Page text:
ABSTRACT

In an era of Brexit and on-going constitutional debates in the UK, questions around devolution and national identifications currently attract scholarly attention as never before. This article focusses on national identification in two devolved regions, Wales and Northern Ireland, never before compared in this way, to explore how devolution can act in a fluid and multidirectional way to produce differing framings of national identification. Using original qualitative research, combining the tools of documentary analysis, structured interviews and focus groups, it considers these theoretical ideas through the prism of both political elites and everyday life to explore and compare the reasoning behind the politicization of key national identifications.

The trajectory of devolution in Wales and Northern Ireland has thrown questions of national identity and its politicization into sharp relief. Focussing on changes in the articulation of Welshness and Northern Irishness and using original qualitative research including data from documentary analysis, focus groups and structured interviews, this article takes identity as the starting point through which to explore the wider implications of devolution as a policy framework. Our analysis points to complementary, yet distinct, conclusions from those approaches that have placed an emphasis on regional identity (for instance, Bogdanor, 1999 Bogdanor, V. (1999), Devolution: decentralisation or disintegration? The Political Quarterly, Vol.70, No.2, pp.185194. doi: 10.1111/1467-923X.00220[CrossRef], [Web of Science ®] [Google Scholar]). Rather than contributing to emergent nationalist tendencies, we suggest that devolution, as a process of identification, is fluid and indirect. Consequently, a comparison of the identification categories of Welsh and Northern Irish, as articulated by political elites, reveals hitherto under-appreciated facets of devolution in both countries. In both cases a de-politicization of central identity categories (‘Welshness’ and ‘Northern/Irishness’) is acting to usher-in a re-politicization of the devolution settlement, creating ever-new multidirectional lines of influence that may work to frustrate, undercut and traverse transactional or instrumental readings of the constitutional status quo.

Key features pertinent to the two cases of Wales and Northern Ireland have the potential to enhance knowledge of the politics of national identity. Both might be considered ‘stateless nations’ (Keating, 2001 Keating, M. (2001), Nations against the State: The New Politics of Nationalism in Quebec, Catalonia and Scotland. Basingstoke: Palgrave Macmillan. [Google Scholar]), a category of territorial entities increasingly associated with challenge to the existing order. Identity plays a significant role in the modern political and social landscape in both Northern Ireland and Wales; as McCrone (2002 McCrone, D. (2002), Who do you say you are? Making sense of national identities in modern Britain, Ethnicities, Vol.2, No.3, pp.301320. doi: 10.1177/14687968020020030201[CrossRef] [Google Scholar]: 307) highlights, a greater appreciation of national identity in contexts where it is both socially problematic and highly salient is beneficial, as processes of identity generation and maintenance become more visible. However, perhaps most significantly, both are rarely used as case studies in this context, with Scotland providing a common counterpoint to other European nations, such as Catalonia; or Northern Ireland being compared with other deeply divided societies that have suffered periods of violent unrest. This relative lack of academic attention means that, until now, few political or social scientific comparisons have been made between Northern Ireland and Wales.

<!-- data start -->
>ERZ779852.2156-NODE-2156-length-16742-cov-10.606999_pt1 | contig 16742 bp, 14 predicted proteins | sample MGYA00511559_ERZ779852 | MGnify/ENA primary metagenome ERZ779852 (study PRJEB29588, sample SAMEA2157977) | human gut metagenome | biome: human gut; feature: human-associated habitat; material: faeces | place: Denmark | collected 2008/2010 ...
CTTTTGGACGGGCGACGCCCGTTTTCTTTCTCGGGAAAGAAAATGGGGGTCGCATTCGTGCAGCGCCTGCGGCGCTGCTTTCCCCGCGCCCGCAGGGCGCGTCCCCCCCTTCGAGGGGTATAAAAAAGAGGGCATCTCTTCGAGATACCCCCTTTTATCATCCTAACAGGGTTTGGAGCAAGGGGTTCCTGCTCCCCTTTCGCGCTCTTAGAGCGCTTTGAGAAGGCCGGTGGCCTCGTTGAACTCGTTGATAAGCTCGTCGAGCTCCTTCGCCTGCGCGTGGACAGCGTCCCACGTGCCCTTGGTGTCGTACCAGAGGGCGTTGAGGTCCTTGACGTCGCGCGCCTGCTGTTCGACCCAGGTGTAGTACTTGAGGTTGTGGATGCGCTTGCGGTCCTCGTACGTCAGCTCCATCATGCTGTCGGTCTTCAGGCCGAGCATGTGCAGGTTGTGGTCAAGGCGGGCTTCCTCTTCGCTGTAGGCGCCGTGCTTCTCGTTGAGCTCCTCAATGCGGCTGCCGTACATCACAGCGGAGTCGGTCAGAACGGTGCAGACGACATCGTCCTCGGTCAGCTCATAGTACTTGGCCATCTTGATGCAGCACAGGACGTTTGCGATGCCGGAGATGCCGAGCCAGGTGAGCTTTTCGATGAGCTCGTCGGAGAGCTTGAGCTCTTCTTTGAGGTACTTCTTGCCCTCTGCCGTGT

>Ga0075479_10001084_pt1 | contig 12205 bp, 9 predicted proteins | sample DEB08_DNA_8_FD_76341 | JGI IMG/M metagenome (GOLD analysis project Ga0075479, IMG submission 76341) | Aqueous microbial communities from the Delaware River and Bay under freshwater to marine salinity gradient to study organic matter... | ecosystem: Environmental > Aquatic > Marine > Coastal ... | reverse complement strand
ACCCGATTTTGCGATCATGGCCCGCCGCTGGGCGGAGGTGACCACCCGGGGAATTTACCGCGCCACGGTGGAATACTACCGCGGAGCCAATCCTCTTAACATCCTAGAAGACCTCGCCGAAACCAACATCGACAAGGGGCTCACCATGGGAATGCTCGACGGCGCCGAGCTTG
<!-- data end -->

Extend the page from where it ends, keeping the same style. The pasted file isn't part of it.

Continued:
The cases of Welshness and Northern Irishness demonstrate that national identity formation remains a core element of the outworking(s) of devolution. Specifically, they reveal that devolution opens political space for the framing and articulation of national identities that may be multiple or multidirectional rather than thick or (uni)linear. Although a similar dampening or even de-politicization of Scottishness can be detected within (and perhaps owing to) the rise of the Scottish National Party (Eichorn, 2015 Eichorn, J. (14 May 2015), There was no rise in Scottish nationalism: understanding the SNP victory, LSE Blog. Available at http://blogs.lse.ac.uk/politicsandpolicy/there-was-no-rise-in-scottish-nationalism-understanding-the-snp-victory/ (accessed 20 July 2017). ), by linking devolution to national identity we posit a multidirectional vision of Welshness and Northern Irishness that intersects with but eventually transcends questions of party politics or public policy due to the accommodative and fluid ways in which those two regional identities are being framed and articulated.

The comparison of Welshness and Northern Irishness, then, reveals what might be described as the positive and negative images of this framing: On the one hand, Welshness is being politicized for ostensible but, as yet intangible, electoral and discursive gain. On the other, Northern Irishness constrains political parties in a context of a decreasing Catholic/Protestant demographic gap. The incentive in Northern Ireland seems to favour the promotion of a semblance of governmental normality based on the policing of ethnicity at an inter-bloc level (McGrattan and Hopkins, 2017 McGrattan, C. and Hopkins, S. (2017), Memory in post-conflict societies: from contention to integration? Ethnopolitics. Available at https://doi.org/10.1080/17449057.2016.1218644 (accessed 19 April 2017). [Google Scholar]). The ‘negative image’ of Northern Irishness then relates to the revelation of what we describe as a ‘lock’ on inter-bloc outbidding. Accordingly, we explore Welshness through the lens of interview material and Northern Irishness through party documentation.